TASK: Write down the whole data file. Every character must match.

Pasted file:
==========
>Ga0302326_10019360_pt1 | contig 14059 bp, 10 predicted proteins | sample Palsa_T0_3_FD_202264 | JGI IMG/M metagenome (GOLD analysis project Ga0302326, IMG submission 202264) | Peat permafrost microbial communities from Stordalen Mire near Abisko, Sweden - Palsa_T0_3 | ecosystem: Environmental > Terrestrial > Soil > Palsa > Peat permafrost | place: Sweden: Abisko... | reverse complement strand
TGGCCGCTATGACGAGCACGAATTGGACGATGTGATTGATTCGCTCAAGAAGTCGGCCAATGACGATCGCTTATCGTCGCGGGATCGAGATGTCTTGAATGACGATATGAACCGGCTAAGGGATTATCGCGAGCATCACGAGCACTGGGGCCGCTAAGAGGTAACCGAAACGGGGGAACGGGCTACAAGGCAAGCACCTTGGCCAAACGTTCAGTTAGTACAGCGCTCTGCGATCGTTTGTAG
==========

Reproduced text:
>Ga0302326_10019360_pt1 | contig 14059 bp, 10 predicted proteins | sample Palsa_T0_3_FD_202264 | JGI IMG/M metagenome (GOLD analysis project Ga0302326, IMG submission 202264) | Peat permafrost microbial communities from Stordalen Mire near Abisko, Sweden - Palsa_T0_3 | ecosystem: Environmental > Terrestrial > Soil > Palsa > Peat permafrost | place: Sweden: Abisko... | reverse complement strand
TGGCCGCTATGACGAGCACGAATTGGACGATGTGATTGATTCGCTCAAGAAGTCGGCCAATGACGATCGCTTATCGTCGCGGGATCGAGATGTCTTGAATGACGATATGAACCGGCTAAGGGATTATCGCGAGCATCACGAGCACTGGGGCCGCTAAGAGGTAACCGAAACGGGGGAACGGGCTACAAGGCAAGCACCTTGGCCAAACGTTCAGTTAGTACAGCGCTCTGCGATCGTTTGTAG